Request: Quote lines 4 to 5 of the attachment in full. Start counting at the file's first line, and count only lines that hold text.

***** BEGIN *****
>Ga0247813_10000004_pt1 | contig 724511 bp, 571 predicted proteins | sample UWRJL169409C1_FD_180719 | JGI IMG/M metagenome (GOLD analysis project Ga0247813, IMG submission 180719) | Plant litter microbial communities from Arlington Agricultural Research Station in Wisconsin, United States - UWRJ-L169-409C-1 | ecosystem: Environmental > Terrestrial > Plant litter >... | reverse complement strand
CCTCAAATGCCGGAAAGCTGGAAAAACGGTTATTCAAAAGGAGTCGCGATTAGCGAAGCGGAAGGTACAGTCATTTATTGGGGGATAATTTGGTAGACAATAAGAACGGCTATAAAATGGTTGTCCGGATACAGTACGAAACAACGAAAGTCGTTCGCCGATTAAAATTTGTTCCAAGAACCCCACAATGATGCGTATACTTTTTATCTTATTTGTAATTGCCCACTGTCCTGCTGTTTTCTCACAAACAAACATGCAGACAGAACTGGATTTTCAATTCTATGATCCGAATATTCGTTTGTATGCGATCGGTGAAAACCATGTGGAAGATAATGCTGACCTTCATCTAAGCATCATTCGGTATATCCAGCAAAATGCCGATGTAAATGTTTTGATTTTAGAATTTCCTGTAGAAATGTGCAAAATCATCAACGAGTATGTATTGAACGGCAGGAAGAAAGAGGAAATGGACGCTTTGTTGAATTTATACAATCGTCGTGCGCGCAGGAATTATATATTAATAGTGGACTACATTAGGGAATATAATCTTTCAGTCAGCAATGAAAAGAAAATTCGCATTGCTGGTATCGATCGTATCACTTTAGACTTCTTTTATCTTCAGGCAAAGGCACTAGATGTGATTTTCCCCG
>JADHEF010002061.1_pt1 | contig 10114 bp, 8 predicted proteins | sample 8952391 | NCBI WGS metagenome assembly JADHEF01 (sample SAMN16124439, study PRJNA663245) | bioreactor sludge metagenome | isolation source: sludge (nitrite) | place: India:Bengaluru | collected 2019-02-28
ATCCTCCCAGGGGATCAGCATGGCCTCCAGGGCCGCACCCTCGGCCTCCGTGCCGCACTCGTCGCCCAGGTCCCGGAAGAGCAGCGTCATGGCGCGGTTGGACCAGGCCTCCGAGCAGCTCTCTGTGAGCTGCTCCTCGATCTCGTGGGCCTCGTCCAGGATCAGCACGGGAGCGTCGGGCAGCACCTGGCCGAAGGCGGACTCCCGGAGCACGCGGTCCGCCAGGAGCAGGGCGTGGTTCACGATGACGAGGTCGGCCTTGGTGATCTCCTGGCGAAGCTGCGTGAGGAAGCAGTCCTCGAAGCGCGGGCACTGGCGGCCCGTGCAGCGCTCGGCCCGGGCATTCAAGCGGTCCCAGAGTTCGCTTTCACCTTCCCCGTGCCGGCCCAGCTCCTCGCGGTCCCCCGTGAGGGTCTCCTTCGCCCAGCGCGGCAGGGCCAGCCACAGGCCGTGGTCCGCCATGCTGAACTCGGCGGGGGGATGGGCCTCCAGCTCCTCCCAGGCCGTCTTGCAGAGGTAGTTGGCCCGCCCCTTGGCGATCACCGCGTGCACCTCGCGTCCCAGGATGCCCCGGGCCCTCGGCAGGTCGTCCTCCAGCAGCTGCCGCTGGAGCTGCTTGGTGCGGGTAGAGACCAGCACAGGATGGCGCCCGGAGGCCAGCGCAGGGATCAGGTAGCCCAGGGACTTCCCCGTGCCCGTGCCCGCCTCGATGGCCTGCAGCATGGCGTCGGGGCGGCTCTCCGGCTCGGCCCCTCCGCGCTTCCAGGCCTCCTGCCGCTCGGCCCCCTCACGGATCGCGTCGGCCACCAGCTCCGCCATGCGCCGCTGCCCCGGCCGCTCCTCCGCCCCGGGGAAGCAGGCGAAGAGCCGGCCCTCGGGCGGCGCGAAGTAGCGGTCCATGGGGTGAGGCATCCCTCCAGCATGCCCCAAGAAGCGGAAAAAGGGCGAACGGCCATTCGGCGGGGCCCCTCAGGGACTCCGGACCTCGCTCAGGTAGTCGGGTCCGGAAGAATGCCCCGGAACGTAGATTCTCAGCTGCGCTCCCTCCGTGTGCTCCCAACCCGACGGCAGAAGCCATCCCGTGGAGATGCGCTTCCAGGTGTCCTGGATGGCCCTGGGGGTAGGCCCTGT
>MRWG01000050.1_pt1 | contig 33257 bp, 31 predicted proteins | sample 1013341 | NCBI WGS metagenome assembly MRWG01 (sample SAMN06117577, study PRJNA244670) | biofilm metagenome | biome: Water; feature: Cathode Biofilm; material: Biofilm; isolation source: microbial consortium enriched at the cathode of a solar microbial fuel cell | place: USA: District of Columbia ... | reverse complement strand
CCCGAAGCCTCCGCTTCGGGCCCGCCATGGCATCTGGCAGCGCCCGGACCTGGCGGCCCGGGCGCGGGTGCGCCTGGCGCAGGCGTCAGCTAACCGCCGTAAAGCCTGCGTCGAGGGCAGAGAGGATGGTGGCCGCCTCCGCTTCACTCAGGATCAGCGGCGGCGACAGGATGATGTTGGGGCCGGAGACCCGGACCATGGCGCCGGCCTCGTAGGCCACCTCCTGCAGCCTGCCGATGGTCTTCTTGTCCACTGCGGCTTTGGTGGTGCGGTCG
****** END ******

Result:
ATCCTCCCAGGGGATCAGCATGGCCTCCAGGGCCGCACCCTCGGCCTCCGTGCCGCACTCGTCGCCCAGGTCCCGGAAGAGCAGCGTCATGGCGCGGTTGGACCAGGCCTCCGAGCAGCTCTCTGTGAGCTGCTCCTCGATCTCGTGGGCCTCGTCCAGGATCAGCACGGGAGCGTCGGGCAGCACCTGGCCGAAGGCGGACTCCCGGAGCACGCGGTCCGCCAGGAGCAGGGCGTGGTTCACGATGACGAGGTCGGCCTTGGTGATCTCCTGGCGAAGCTGCGTGAGGAAGCAGTCCTCGAAGCGCGGGCACTGGCGGCCCGTGCAGCGCTCGGCCCGGGCATTCAAGCGGTCCCAGAGTTCGCTTTCACCTTCCCCGTGCCGGCCCAGCTCCTCGCGGTCCCCCGTGAGGGTCTCCTTCGCCCAGCGCGGCAGGGCCAGCCACAGGCCGTGGTCCGCCATGCTGAACTCGGCGGGGGGATGGGCCTCCAGCTCCTCCCAGGCCGTCTTGCAGAGGTAGTTGGCCCGCCCCTTGGCGATCACCGCGTGCACCTCGCGTCCCAGGATGCCCCGGGCCCTCGGCAGGTCGTCCTCCAGCAGCTGCCGCTGGAGCTGCTTGGTGCGGGTAGAGACCAGCACAGGATGGCGCCCGGAGGCCAGCGCAGGGATCAGGTAGCCCAGGGACTTCCCCGTGCCCGTGCCCGCCTCGATGGCCTGCAGCATGGCGTCGGGGCGGCTCTCCGGCTCGGCCCCTCCGCGCTTCCAGGCCTCCTGCCGCTCGGCCCCCTCACGGATCGCGTCGGCCACCAGCTCCGCCATGCGCCGCTGCCCCGGCCGCTCCTCCGCCCCGGGGAAGCAGGCGAAGAGCCGGCCCTCGGGCGGCGCGAAGTAGCGGTCCATGGGGTGAGGCATCCCTCCAGCATGCCCCAAGAAGCGGAAAAAGGGCGAACGGCCATTCGGCGGGGCCCCTCAGGGACTCCGGACCTCGCTCAGGTAGTCGGGTCCGGAAGAATGCCCCGGAACGTAGATTCTCAGCTGCGCTCCCTCCGTGTGCTCCCAACCCGACGGCAGAAGCCATCCCGTGGAGATGCGCTTCCAGGTGTCCTGGATGGCCCTGGGGGTAGGCCCTGT
>MRWG01000050.1_pt1 | contig 33257 bp, 31 predicted proteins | sample 1013341 | NCBI WGS metagenome assembly MRWG01 (sample SAMN06117577, study PRJNA244670) | biofilm metagenome | biome: Water; feature: Cathode Biofilm; material: Biofilm; isolation source: microbial consortium enriched at the cathode of a solar microbial fuel cell | place: USA: District of Columbia ... | reverse complement strand